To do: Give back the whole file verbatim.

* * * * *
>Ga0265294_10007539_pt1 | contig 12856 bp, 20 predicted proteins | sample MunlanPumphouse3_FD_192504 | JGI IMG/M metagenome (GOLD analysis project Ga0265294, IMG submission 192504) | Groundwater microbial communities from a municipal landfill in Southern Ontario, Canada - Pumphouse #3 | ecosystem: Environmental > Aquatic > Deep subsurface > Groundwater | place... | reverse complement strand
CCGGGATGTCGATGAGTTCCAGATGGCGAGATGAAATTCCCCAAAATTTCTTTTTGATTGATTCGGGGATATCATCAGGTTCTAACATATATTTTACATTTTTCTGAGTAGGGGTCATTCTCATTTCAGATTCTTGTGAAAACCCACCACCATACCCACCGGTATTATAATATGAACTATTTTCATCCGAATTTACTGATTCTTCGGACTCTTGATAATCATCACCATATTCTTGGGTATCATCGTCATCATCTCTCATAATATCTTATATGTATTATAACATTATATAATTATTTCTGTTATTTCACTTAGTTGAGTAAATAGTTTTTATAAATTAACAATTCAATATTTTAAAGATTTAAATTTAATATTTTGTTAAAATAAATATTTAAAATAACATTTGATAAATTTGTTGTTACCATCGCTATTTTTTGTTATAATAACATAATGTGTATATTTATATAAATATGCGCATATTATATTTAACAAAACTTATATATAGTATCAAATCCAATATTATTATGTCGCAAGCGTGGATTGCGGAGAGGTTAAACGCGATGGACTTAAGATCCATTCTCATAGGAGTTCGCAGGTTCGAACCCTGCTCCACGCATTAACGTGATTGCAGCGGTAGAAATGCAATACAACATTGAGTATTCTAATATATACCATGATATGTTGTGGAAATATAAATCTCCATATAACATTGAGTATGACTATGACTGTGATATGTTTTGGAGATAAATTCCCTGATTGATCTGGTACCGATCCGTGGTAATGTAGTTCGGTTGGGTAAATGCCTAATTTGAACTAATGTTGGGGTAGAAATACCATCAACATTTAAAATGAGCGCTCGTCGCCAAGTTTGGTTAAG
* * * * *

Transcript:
>Ga0265294_10007539_pt1 | contig 12856 bp, 20 predicted proteins | sample MunlanPumphouse3_FD_192504 | JGI IMG/M metagenome (GOLD analysis project Ga0265294, IMG submission 192504) | Groundwater microbial communities from a municipal landfill in Southern Ontario, Canada - Pumphouse #3 | ecosystem: Environmental > Aquatic > Deep subsurface > Groundwater | place... | reverse complement strand
CCGGGATGTCGATGAGTTCCAGATGGCGAGATGAAATTCCCCAAAATTTCTTTTTGATTGATTCGGGGATATCATCAGGTTCTAACATATATTTTACATTTTTCTGAGTAGGGGTCATTCTCATTTCAGATTCTTGTGAAAACCCACCACCATACCCACCGGTATTATAATATGAACTATTTTCATCCGAATTTACTGATTCTTCGGACTCTTGATAATCATCACCATATTCTTGGGTATCATCGTCATCATCTCTCATAATATCTTATATGTATTATAACATTATATAATTATTTCTGTTATTTCACTTAGTTGAGTAAATAGTTTTTATAAATTAACAATTCAATATTTTAAAGATTTAAATTTAATATTTTGTTAAAATAAATATTTAAAATAACATTTGATAAATTTGTTGTTACCATCGCTATTTTTTGTTATAATAACATAATGTGTATATTTATATAAATATGCGCATATTATATTTAACAAAACTTATATATAGTATCAAATCCAATATTATTATGTCGCAAGCGTGGATTGCGGAGAGGTTAAACGCGATGGACTTAAGATCCATTCTCATAGGAGTTCGCAGGTTCGAACCCTGCTCCACGCATTAACGTGATTGCAGCGGTAGAAATGCAATACAACATTGAGTATTCTAATATATACCATGATATGTTGTGGAAATATAAATCTCCATATAACATTGAGTATGACTATGACTGTGATATGTTTTGGAGATAAATTCCCTGATTGATCTGGTACCGATCCGTGGTAATGTAGTTCGGTTGGGTAAATGCCTAATTTGAACTAATGTTGGGGTAGAAATACCATCAACATTTAAAATGAGCGCTCGTCGCCAAGTTTGGTTAAG